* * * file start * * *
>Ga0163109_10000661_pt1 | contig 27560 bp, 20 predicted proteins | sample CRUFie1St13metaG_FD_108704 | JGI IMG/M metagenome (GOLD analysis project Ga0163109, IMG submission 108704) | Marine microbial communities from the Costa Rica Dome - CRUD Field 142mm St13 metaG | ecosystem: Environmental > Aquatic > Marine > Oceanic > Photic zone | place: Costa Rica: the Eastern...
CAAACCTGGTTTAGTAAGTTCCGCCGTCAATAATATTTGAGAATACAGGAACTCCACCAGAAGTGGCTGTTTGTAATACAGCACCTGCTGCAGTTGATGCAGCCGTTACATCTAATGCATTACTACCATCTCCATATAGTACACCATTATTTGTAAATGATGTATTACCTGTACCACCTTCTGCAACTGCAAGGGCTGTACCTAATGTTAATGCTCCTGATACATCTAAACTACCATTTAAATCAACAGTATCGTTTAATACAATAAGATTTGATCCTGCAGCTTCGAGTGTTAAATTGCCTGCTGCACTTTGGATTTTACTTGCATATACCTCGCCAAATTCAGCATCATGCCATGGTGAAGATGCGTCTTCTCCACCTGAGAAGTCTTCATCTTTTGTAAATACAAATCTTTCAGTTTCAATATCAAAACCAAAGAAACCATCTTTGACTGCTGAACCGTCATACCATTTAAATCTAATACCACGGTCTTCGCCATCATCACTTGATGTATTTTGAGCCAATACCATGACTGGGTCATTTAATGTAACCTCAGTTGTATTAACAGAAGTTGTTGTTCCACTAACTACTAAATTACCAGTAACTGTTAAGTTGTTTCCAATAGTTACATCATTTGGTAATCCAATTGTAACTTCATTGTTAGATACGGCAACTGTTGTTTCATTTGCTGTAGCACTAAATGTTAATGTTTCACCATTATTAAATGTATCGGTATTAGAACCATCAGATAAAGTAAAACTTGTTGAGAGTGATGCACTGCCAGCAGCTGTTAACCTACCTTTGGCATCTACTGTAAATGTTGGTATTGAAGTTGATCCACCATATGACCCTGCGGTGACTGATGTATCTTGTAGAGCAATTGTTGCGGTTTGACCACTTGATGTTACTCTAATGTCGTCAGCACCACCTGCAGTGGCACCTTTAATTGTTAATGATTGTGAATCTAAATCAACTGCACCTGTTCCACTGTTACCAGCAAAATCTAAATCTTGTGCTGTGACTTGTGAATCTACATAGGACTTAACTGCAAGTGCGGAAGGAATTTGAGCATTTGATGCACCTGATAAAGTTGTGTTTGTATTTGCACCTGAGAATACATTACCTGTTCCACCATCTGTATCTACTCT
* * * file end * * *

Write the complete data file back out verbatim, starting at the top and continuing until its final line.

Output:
>Ga0163109_10000661_pt1 | contig 27560 bp, 20 predicted proteins | sample CRUFie1St13metaG_FD_108704 | JGI IMG/M metagenome (GOLD analysis project Ga0163109, IMG submission 108704) | Marine microbial communities from the Costa Rica Dome - CRUD Field 142mm St13 metaG | ecosystem: Environmental > Aquatic > Marine > Oceanic > Photic zone | place: Costa Rica: the Eastern...
CAAACCTGGTTTAGTAAGTTCCGCCGTCAATAATATTTGAGAATACAGGAACTCCACCAGAAGTGGCTGTTTGTAATACAGCACCTGCTGCAGTTGATGCAGCCGTTACATCTAATGCATTACTACCATCTCCATATAGTACACCATTATTTGTAAATGATGTATTACCTGTACCACCTTCTGCAACTGCAAGGGCTGTACCTAATGTTAATGCTCCTGATACATCTAAACTACCATTTAAATCAACAGTATCGTTTAATACAATAAGATTTGATCCTGCAGCTTCGAGTGTTAAATTGCCTGCTGCACTTTGGATTTTACTTGCATATACCTCGCCAAATTCAGCATCATGCCATGGTGAAGATGCGTCTTCTCCACCTGAGAAGTCTTCATCTTTTGTAAATACAAATCTTTCAGTTTCAATATCAAAACCAAAGAAACCATCTTTGACTGCTGAACCGTCATACCATTTAAATCTAATACCACGGTCTTCGCCATCATCACTTGATGTATTTTGAGCCAATACCATGACTGGGTCATTTAATGTAACCTCAGTTGTATTAACAGAAGTTGTTGTTCCACTAACTACTAAATTACCAGTAACTGTTAAGTTGTTTCCAATAGTTACATCATTTGGTAATCCAATTGTAACTTCATTGTTAGATACGGCAACTGTTGTTTCATTTGCTGTAGCACTAAATGTTAATGTTTCACCATTATTAAATGTATCGGTATTAGAACCATCAGATAAAGTAAAACTTGTTGAGAGTGATGCACTGCCAGCAGCTGTTAACCTACCTTTGGCATCTACTGTAAATGTTGGTATTGAAGTTGATCCACCATATGACCCTGCGGTGACTGATGTATCTTGTAGAGCAATTGTTGCGGTTTGACCACTTGATGTTACTCTAATGTCGTCAGCACCACCTGCAGTGGCACCTTTAATTGTTAATGATTGTGAATCTAAATCAACTGCACCTGTTCCACTGTTACCAGCAAAATCTAAATCTTGTGCTGTGACTTGTGAATCTACATAGGACTTAACTGCAAGTGCGGAAGGAATTTGAGCATTTGATGCACCTGATAAAGTTGTGTTTGTATTTGCACCTGAGAATACATTACCTGTTCCACCATCTGTATCTACTCT